But yes, the best security cameras in terms of security would be ones that actually recorded good pictures that were available to law enforcement in a timely manner.
"Making people feel safer isn't necessarily a bad thing."
Only if their feeling of insecurity is baseless.
Making people feel safe when they are, in fact, in danger is a bad thing and leads to incautious behavior. In such a case, the **false** sense of security can actually make people less safe and the security theater is counter productive and espousal of its value is counterfactual.
(Look in the URL field)
A picture I took (in South Africa) at a gas station. Why would one possibly need all those CCTV cameras? I think I counted about 25 cameras in total at that station. And it's not even an area with a lot of crime. I think the owner of the gas station simply has too much money and time on his hands ;-)
How about hiring Chinese "gold farmers" to watch the cameras? Maybe just those showing movement and with big incentives for reporting a crime fast enough for police response.
Any competent crime reporter knows about these cameras, and knows who can be bribed or coerced to violate his employment contract by providing a copy of anything exciting. I have seen a local TV station (Boston MA) broadcast the video of a capital crime before the investigating detectives had viewed it.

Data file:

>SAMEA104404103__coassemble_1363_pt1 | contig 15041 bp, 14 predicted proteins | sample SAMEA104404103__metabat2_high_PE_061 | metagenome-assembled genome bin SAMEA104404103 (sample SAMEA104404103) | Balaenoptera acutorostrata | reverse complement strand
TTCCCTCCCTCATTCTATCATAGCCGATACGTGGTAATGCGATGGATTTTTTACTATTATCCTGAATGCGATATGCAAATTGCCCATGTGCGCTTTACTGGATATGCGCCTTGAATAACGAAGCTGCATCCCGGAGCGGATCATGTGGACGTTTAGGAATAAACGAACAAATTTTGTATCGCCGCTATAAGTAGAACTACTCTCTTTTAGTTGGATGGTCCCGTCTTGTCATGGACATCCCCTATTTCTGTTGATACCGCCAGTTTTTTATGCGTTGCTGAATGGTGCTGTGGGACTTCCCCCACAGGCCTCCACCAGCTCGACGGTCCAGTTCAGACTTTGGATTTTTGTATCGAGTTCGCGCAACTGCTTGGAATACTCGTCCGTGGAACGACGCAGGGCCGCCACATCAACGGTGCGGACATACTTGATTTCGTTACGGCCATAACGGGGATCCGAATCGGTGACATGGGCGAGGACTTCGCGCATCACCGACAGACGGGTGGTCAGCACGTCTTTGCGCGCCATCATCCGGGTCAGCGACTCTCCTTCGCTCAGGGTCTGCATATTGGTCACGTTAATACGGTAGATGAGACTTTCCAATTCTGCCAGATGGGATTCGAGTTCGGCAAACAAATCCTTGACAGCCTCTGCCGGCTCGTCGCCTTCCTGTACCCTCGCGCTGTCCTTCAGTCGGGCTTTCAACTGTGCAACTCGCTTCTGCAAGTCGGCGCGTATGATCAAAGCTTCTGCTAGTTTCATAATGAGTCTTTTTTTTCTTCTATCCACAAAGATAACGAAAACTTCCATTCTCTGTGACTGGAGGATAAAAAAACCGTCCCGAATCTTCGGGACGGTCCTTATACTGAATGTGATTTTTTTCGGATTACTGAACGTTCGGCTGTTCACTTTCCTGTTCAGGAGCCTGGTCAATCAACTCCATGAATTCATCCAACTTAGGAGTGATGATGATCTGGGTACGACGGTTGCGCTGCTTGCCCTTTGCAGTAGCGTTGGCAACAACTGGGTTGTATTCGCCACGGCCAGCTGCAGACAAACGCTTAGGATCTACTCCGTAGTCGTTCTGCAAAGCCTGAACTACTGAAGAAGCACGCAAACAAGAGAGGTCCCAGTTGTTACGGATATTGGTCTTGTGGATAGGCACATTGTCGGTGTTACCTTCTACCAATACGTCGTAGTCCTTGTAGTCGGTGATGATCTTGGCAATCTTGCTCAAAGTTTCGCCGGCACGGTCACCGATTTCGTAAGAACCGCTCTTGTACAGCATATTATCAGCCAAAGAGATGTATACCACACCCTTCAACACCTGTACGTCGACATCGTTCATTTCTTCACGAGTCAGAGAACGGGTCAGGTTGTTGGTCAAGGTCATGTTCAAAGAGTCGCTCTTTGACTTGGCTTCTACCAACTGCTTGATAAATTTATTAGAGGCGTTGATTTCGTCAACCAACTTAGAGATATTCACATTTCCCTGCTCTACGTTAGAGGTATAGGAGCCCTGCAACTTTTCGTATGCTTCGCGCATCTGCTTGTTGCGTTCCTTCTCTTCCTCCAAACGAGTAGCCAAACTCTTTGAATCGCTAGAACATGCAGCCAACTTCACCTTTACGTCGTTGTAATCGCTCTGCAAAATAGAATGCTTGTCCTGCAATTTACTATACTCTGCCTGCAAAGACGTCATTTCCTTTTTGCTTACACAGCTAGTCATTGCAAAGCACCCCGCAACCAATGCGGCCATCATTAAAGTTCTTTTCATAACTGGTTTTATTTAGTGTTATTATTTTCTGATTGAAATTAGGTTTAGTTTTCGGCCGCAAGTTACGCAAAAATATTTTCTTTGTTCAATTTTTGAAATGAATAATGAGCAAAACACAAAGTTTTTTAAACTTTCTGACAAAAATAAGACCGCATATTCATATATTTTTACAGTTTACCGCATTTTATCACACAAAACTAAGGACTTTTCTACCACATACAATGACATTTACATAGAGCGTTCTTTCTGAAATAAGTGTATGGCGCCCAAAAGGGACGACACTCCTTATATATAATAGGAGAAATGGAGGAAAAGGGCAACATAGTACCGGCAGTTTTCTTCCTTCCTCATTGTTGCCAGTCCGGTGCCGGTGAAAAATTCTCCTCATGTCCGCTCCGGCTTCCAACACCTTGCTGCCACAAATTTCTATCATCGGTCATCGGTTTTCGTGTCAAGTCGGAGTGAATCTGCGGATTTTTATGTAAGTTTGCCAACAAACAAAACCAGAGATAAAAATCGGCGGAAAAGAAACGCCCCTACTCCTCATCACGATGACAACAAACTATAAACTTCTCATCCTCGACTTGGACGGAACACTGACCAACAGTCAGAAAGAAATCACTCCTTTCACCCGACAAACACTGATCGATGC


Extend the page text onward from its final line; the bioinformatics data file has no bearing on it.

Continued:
'This is the equivalent of using rot 13 to "encrypt" credit card numbers'
How do you do rot13 on numbers?
one two three
bar gjb guerr
How wrong you are! You didn't hear any reports of elephants or hyenas committing crimes against humanity in the areas where these cameras were operating did you?
Working as intended.
I would name the Opposite of SCARECROW effect as The FENCE-POLE effect. Part of the fence is installed, and the by-standers think that the fence is complete when it doesn't extend far enough to deter the bull on one side from going around it, (or through it!), and does nothing to slow down the rattlesnakes. Sort of like Jurassic Park with the power turned off.
"apoplectic", Seriously, she accused them of having stroke like symptoms?
I'm pretty sure this is a misprint.
We had cameras that could take photos of you running a red light, there were about three lenses behind armored glass, probably a camera for daylight, one for infrar red and and an exray to see if you have things in your pocket. to see the future of law enforcemnent, go to the movie "minority report"